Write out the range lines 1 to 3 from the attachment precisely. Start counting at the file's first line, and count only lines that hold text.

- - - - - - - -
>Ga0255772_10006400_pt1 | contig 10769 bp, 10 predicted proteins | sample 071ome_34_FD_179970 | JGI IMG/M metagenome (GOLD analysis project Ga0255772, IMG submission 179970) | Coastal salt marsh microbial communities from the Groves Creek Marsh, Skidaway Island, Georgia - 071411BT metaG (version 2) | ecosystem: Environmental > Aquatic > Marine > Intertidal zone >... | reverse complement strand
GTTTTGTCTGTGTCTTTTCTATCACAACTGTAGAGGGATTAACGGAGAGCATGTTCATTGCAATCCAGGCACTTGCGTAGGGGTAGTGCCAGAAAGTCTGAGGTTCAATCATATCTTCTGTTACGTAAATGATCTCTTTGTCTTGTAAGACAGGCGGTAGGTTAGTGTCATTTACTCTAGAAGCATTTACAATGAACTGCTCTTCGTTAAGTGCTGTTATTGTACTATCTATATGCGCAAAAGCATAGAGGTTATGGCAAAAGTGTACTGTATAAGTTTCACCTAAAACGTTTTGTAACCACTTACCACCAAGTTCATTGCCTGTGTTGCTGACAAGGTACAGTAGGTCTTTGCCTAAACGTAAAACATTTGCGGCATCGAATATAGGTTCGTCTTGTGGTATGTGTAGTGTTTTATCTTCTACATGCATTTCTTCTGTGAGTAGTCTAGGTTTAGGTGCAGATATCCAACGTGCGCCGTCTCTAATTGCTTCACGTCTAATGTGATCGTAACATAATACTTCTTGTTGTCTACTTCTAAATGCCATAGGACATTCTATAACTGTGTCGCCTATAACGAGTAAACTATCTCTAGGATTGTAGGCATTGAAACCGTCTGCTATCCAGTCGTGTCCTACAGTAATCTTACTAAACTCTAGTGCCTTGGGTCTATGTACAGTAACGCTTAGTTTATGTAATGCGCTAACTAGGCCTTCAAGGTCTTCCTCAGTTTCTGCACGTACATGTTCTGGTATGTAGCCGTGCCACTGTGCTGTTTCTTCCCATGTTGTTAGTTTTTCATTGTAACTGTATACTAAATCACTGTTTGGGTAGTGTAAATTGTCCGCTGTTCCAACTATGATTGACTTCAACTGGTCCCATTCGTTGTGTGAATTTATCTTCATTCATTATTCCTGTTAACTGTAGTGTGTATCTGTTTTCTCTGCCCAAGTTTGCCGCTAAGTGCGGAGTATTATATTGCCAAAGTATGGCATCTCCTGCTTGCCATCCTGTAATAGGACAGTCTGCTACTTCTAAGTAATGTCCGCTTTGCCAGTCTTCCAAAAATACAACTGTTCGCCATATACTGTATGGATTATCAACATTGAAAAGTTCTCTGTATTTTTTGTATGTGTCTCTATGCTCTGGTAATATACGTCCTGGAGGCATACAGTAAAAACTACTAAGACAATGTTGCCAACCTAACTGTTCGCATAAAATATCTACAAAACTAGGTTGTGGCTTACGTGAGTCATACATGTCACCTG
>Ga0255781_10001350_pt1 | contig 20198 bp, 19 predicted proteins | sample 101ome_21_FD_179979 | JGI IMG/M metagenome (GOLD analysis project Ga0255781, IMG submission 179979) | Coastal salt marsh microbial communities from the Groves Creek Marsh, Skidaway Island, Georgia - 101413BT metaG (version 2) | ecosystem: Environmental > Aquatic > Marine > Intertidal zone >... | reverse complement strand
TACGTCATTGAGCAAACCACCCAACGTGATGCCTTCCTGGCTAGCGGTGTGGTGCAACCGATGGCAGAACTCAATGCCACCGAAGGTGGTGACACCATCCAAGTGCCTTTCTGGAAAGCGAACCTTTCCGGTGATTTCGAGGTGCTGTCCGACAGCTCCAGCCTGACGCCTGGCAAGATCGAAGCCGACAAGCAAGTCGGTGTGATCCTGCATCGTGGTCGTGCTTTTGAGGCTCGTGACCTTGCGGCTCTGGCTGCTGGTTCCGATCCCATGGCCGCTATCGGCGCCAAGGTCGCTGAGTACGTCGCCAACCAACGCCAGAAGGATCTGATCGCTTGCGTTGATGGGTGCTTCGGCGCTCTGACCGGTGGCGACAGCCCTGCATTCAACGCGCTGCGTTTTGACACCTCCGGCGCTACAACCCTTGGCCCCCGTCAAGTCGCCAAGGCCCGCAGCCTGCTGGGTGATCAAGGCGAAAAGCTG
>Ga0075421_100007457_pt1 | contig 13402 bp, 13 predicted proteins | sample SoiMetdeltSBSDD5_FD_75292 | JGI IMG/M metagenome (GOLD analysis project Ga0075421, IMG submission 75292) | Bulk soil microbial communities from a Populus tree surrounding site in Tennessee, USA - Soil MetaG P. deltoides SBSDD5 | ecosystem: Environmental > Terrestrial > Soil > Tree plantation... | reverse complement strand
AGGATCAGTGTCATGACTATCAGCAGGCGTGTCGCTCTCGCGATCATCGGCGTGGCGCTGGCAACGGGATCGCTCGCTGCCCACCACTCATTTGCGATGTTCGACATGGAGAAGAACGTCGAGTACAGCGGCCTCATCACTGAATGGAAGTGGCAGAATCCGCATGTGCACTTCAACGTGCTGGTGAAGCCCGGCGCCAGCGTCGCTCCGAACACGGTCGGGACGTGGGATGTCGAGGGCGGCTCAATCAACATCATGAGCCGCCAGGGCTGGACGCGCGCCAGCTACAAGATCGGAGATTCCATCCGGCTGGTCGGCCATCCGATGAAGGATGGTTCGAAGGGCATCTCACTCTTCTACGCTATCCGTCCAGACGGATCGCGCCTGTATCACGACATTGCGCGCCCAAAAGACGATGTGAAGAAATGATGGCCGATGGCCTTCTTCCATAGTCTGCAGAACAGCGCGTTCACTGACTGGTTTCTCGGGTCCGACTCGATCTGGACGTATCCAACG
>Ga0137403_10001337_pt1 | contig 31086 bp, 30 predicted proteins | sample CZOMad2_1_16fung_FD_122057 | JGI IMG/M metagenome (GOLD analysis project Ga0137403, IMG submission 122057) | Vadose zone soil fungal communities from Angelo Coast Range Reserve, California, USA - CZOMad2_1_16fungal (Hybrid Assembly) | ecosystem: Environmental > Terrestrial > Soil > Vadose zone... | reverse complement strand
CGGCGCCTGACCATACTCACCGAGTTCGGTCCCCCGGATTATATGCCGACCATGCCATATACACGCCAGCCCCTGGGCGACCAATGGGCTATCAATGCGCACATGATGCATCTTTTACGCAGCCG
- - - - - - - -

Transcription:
>Ga0255772_10006400_pt1 | contig 10769 bp, 10 predicted proteins | sample 071ome_34_FD_179970 | JGI IMG/M metagenome (GOLD analysis project Ga0255772, IMG submission 179970) | Coastal salt marsh microbial communities from the Groves Creek Marsh, Skidaway Island, Georgia - 071411BT metaG (version 2) | ecosystem: Environmental > Aquatic > Marine > Intertidal zone >... | reverse complement strand
GTTTTGTCTGTGTCTTTTCTATCACAACTGTAGAGGGATTAACGGAGAGCATGTTCATTGCAATCCAGGCACTTGCGTAGGGGTAGTGCCAGAAAGTCTGAGGTTCAATCATATCTTCTGTTACGTAAATGATCTCTTTGTCTTGTAAGACAGGCGGTAGGTTAGTGTCATTTACTCTAGAAGCATTTACAATGAACTGCTCTTCGTTAAGTGCTGTTATTGTACTATCTATATGCGCAAAAGCATAGAGGTTATGGCAAAAGTGTACTGTATAAGTTTCACCTAAAACGTTTTGTAACCACTTACCACCAAGTTCATTGCCTGTGTTGCTGACAAGGTACAGTAGGTCTTTGCCTAAACGTAAAACATTTGCGGCATCGAATATAGGTTCGTCTTGTGGTATGTGTAGTGTTTTATCTTCTACATGCATTTCTTCTGTGAGTAGTCTAGGTTTAGGTGCAGATATCCAACGTGCGCCGTCTCTAATTGCTTCACGTCTAATGTGATCGTAACATAATACTTCTTGTTGTCTACTTCTAAATGCCATAGGACATTCTATAACTGTGTCGCCTATAACGAGTAAACTATCTCTAGGATTGTAGGCATTGAAACCGTCTGCTATCCAGTCGTGTCCTACAGTAATCTTACTAAACTCTAGTGCCTTGGGTCTATGTACAGTAACGCTTAGTTTATGTAATGCGCTAACTAGGCCTTCAAGGTCTTCCTCAGTTTCTGCACGTACATGTTCTGGTATGTAGCCGTGCCACTGTGCTGTTTCTTCCCATGTTGTTAGTTTTTCATTGTAACTGTATACTAAATCACTGTTTGGGTAGTGTAAATTGTCCGCTGTTCCAACTATGATTGACTTCAACTGGTCCCATTCGTTGTGTGAATTTATCTTCATTCATTATTCCTGTTAACTGTAGTGTGTATCTGTTTTCTCTGCCCAAGTTTGCCGCTAAGTGCGGAGTATTATATTGCCAAAGTATGGCATCTCCTGCTTGCCATCCTGTAATAGGACAGTCTGCTACTTCTAAGTAATGTCCGCTTTGCCAGTCTTCCAAAAATACAACTGTTCGCCATATACTGTATGGATTATCAACATTGAAAAGTTCTCTGTATTTTTTGTATGTGTCTCTATGCTCTGGTAATATACGTCCTGGAGGCATACAGTAAAAACTACTAAGACAATGTTGCCAACCTAACTGTTCGCATAAAATATCTACAAAACTAGGTTGTGGCTTACGTGAGTCATACATGTCACCTG
>Ga0255781_10001350_pt1 | contig 20198 bp, 19 predicted proteins | sample 101ome_21_FD_179979 | JGI IMG/M metagenome (GOLD analysis project Ga0255781, IMG submission 179979) | Coastal salt marsh microbial communities from the Groves Creek Marsh, Skidaway Island, Georgia - 101413BT metaG (version 2) | ecosystem: Environmental > Aquatic > Marine > Intertidal zone >... | reverse complement strand